The Food and Drug Administration has not commented on its investigation of Buddy the Room, but Department of Homeland Security officials have confirmed that a criminal investigation is underway into those incidents.

Customs and Border Protection said it had seized nearly 40 million counterfeit face masks and hundreds of thousands of other personal protective equipment. It confirmed that it had seized some shipments of contaminated medical gloves, but did not track the size of the seizures.

As to whether oversight systems have failed given the number of used gloves that have entered the US supply chain, Mike Rose, the Department of Homeland Security’s special operations agent for investigations, said: “I don’t know that’s the right way to phrase the question.”

He added: “I think that we all want to reach a stage where we prevent the entry of any dangerous counterfeit goods into the United States, and I affirm that we are working to achieve this.”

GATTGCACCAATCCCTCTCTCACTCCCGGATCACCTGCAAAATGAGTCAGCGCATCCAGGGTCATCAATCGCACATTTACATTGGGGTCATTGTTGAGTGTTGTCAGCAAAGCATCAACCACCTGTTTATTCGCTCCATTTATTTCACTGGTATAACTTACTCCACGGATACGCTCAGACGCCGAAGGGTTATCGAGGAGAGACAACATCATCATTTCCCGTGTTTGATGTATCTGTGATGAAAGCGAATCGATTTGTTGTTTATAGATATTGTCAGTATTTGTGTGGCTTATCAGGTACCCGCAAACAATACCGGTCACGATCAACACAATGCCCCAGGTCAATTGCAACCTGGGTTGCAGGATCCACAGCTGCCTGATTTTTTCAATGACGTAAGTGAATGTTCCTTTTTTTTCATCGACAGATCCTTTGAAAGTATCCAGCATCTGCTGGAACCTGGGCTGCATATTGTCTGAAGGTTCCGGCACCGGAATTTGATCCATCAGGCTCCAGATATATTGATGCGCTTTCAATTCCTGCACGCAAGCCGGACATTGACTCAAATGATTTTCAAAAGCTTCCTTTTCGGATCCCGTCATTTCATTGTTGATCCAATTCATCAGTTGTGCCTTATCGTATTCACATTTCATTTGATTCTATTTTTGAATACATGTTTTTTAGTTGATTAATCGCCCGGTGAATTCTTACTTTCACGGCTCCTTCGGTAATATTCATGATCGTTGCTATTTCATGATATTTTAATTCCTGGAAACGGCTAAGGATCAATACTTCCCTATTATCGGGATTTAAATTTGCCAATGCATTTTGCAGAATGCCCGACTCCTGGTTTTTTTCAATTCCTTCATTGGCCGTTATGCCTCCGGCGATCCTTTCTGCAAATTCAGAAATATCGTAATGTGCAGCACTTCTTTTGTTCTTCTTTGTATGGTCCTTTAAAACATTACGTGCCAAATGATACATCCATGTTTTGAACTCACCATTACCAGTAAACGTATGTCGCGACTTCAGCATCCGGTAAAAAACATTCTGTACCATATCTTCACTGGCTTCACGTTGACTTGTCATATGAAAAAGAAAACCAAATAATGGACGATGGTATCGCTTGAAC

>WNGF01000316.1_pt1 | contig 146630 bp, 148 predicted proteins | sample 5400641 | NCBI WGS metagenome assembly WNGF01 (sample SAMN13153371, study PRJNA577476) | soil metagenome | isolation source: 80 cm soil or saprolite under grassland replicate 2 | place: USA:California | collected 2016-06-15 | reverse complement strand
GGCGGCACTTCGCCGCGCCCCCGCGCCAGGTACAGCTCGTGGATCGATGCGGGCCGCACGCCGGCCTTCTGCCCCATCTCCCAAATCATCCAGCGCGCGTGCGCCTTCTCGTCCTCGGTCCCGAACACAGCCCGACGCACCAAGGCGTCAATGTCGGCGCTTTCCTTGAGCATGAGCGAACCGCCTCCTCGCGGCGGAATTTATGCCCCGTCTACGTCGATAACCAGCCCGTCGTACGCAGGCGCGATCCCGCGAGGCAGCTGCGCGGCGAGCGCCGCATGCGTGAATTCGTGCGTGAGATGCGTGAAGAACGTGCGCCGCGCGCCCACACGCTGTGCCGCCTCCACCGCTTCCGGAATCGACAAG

‘The alarm did not sound’

According to Doug Stein, a personal protective equipment expert, gloves shipped to the US would never be placed in boxes marked in a foreign language, and he said that alone should have set off alarm bells.

The Thai Food and Drug Administration had arrested the owner of the warehouse designated for exporting those gloves but was unable to file charges against the tenant, who is a Hong Kong resident, according to the administration’s statement.

Deputy Secretary-General of the Thai Food and Drug Administration, Supatra Bunsrum, said in statements that months later, her agency raided a similar facility.

She continued, “They have just moved to another location, and another warehouse … because the demand for gloves is still high, and there are still customers waiting to receive their goods.”

Body the Room did not respond to any requests for comment, and the Thai Food and Drug Administration said it had carried out at least 10 raids in recent months, confiscating substandard gloves that were used to repackage them in fake nitrile glove boxes. I found workers washing used gloves by hand in washing bowls and then dyeing them with food coloring.”